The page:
So what do we know about Iowa football after spring practice? A little bit more than we did a few weeks ago.
1) The offense is going to need all the practice it can get.
It's a good thing Iowa doesn't play a game until the Northern Illinois game at Soldier Field on September 1st. Iowa had 15 practices this spring to install and get accustomed to Greg Davis' offense. They'll have another 15 practices this summer/fall to continue to improve their understanding of the offense. They'll also have whatever unsupervised team activities they do this summer (hopefully Vandenberg is organizing some drills with the receivers and tight ends). And that's good because based on the evidence from this spring, they're going to need all that time to get up to speed. The offense didn't look very sharp in the open practice -- lots of miscommunication, especially in the passing game -- and other reports from practices suggested that it wasn't just an issue at the open practice. But none of that is surprising -- you expect some growing pains when you change offenses. Chances are good that the offense in September will look much better than the offense in April. Let's just be happy they don't play a meaningful game until then.
2) All aboard the H.M.S. Mandenberg.
There was some hope earlier this winter -- in the wake of James Vandenberg's somewhat topsy-turvy junior season and with the arrival of a new offensive coordinator not beholden to any pre-existing players -- that there would be an open quarterback contest and perhaps a challenger would emerge to threaten Vandenberg's iron grip on the job -- or at least push him to reach another level in his play. After spring ball, one thing is pretty clear: Iowa football will sink or swim with the Mandenberg in 2013. He appears to be well ahead of the challengers -- at this point, we probably just need to hope that he's able to solve the consistency issues that plagued him in 2011.
3) Running back might not be a black hole after all.
Maybe it was just a function of the rock-bottom expectations we had after the departures of Marcus Coker and Mika'il McCall and the season-ending (probably) ACL injury to Jordan Canzeri. After all, we were effectively rolling out last year's 4th- and 5th-string options as 1st- and 2nd-string options during spring practice. And maybe it was a function of a not-so-great defensive line (more on that in a bit), but De'Andre Johnson and Damon Bullock looked... pretty decent, actually. Bullock had the highlight play of the open practice, an 84-yard TD scamper where he showed impressive speed in the open field. Johnson displayed nice shiftyness between the tackles and cut back a few good runs -- he did look far more comfortable in Iowa's zone blocking scheme than he did a year ago.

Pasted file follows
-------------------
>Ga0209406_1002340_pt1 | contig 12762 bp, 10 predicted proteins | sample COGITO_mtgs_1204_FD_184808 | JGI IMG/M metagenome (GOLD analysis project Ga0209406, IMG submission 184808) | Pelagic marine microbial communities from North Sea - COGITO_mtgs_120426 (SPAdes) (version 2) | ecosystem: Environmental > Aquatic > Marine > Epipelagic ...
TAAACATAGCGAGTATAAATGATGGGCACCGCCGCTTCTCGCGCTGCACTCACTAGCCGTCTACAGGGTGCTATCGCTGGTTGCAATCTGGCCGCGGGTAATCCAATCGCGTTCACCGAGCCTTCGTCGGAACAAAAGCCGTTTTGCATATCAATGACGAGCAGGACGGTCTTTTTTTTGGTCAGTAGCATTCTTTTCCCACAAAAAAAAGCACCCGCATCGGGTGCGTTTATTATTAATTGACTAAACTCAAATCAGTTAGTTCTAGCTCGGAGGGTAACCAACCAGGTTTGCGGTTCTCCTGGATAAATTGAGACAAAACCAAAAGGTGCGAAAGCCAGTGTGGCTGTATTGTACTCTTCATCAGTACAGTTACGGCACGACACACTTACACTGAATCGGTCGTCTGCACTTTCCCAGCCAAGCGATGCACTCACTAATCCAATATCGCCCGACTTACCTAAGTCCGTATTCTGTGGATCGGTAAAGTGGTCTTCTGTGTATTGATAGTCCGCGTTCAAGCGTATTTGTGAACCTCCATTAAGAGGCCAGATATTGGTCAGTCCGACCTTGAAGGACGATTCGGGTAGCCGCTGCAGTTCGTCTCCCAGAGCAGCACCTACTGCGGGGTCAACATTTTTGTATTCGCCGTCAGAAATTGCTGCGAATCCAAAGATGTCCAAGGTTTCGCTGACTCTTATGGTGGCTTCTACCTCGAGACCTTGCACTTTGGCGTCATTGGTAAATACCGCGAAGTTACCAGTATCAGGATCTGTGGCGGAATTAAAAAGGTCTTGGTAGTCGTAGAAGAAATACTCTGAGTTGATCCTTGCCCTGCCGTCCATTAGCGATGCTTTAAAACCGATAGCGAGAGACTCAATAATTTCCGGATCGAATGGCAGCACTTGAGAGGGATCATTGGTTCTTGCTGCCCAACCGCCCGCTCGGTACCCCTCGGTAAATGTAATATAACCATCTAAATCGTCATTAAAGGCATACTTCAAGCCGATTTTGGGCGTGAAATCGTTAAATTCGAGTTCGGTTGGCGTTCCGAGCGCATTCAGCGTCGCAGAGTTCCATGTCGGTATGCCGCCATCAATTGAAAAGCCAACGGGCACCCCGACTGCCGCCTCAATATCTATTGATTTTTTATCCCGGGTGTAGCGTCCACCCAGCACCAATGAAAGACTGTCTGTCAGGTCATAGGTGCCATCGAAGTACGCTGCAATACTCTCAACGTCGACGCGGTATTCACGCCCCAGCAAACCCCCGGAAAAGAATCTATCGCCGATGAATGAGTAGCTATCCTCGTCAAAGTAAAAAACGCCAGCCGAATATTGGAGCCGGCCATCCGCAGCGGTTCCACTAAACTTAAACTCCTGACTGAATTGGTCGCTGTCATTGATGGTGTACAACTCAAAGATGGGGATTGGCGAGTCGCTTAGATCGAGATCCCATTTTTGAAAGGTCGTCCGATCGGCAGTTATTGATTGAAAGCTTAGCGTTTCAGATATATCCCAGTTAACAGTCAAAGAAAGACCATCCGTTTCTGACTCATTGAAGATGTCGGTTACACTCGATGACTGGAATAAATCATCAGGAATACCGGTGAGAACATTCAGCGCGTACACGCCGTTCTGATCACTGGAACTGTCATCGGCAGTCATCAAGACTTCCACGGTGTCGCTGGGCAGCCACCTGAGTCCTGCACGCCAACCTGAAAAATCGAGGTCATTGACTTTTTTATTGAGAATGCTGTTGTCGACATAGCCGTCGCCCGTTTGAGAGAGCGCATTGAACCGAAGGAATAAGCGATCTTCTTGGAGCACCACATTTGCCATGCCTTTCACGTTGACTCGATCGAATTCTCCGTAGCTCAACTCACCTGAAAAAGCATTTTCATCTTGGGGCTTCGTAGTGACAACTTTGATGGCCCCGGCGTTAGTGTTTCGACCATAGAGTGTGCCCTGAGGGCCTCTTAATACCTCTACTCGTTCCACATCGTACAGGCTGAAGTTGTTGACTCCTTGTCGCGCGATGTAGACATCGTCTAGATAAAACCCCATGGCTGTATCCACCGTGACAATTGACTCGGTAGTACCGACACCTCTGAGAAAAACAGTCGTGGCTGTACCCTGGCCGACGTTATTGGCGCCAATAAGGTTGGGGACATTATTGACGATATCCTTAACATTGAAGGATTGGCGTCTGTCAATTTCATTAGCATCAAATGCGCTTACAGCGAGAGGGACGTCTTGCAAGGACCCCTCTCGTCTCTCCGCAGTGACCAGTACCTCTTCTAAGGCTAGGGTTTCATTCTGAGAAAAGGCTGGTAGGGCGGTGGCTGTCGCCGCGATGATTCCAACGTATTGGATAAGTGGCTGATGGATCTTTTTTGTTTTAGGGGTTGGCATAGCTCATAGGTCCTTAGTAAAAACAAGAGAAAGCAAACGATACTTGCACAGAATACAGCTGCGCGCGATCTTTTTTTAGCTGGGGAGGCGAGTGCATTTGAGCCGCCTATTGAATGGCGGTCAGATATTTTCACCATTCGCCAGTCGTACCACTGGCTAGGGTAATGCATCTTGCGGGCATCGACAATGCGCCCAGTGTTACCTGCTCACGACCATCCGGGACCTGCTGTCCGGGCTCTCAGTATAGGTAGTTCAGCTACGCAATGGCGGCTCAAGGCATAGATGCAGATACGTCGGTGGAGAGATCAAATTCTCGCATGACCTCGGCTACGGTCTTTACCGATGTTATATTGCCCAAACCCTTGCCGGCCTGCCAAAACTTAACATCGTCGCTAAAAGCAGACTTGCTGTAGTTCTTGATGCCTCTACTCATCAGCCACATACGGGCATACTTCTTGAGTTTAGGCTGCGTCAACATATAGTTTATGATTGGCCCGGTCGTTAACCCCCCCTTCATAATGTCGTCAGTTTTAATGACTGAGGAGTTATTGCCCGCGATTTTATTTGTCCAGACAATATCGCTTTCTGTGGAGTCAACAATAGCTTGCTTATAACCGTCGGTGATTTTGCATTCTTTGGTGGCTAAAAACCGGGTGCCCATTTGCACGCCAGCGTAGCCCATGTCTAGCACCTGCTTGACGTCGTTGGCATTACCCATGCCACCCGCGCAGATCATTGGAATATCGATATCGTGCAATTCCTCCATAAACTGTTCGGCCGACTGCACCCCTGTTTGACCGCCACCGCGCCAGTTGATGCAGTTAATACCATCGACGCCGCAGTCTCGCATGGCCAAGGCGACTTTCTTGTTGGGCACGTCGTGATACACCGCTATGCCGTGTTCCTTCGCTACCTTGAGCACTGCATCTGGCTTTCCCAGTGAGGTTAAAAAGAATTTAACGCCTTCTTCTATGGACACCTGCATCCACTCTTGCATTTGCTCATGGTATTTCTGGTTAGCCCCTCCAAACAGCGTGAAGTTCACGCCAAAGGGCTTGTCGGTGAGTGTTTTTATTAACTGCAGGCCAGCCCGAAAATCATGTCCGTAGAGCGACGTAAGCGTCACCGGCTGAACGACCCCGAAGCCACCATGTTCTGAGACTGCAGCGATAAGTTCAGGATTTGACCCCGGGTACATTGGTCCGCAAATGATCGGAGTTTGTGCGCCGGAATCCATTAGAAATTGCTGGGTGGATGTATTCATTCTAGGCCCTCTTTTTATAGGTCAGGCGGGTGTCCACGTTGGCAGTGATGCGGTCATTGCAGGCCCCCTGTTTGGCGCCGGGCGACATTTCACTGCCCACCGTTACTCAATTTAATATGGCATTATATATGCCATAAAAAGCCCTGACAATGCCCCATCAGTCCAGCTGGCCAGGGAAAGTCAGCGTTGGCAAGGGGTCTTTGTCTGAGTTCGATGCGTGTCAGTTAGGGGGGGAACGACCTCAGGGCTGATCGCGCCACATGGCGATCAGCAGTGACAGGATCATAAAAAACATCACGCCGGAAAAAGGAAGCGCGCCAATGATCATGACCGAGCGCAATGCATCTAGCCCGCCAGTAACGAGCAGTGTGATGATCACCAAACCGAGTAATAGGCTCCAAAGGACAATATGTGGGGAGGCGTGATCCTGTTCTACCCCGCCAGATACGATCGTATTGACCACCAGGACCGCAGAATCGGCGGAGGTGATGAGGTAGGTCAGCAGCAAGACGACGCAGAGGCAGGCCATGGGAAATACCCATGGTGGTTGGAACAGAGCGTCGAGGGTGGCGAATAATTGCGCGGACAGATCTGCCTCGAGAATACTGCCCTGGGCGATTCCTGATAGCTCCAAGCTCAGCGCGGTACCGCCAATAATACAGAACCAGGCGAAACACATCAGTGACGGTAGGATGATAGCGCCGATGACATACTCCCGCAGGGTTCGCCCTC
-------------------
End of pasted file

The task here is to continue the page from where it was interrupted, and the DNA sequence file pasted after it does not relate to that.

There's no doubt that incoming freshmen Barkley Hill and Greg Garmon will still have every opportunity to earn playing time when they arrive in the fall (as well as walk-on Andre Dawson, who was MIA yesterday; maybe he isn't on campus yet?), but Bullock and Johnson showed more promise at RB than they did a year ago. That's encouraging. Scary but true factoid: even with the departures of Coker and McCall and the injury-induced absence of Canzeri, this is one of the more experienced running back groups in recent years that Iowa has had entering a season -- just having two backs who have some experience (even if most of it is just in practice) is an improvement on the usual state of affairs lately.
4) Brother, can you spare a wide receiver?
On the other hand, the state of the wide receiving corps was less encouraging. It was always going to be difficult to replace Marvin McNutt's otherworldly production and it looked even harder at the open practice with Keenan Davis being limited in what he could do. Kevonte Martin-Manley and Don Shumpert were the top-two receivers in Davis' absence, but both were inconsistent at the open practice. Shumpert had the catch of the day (a 40-odd yard reception downfield) and would have had a deep TD reception if Vandenberg hadn't overthrown him by a few yards, but he also had a few drops and fumbled the ball after getting hit. KMM likewise made a nice catch along the sideline, but also missed a few and didn't seem on the same page with the QBs at times. Other than Shumpert and KMM, no receivers stood out -- walk ons Blake Haluska and Steven Staggs probably got the most work of the remaining receivers.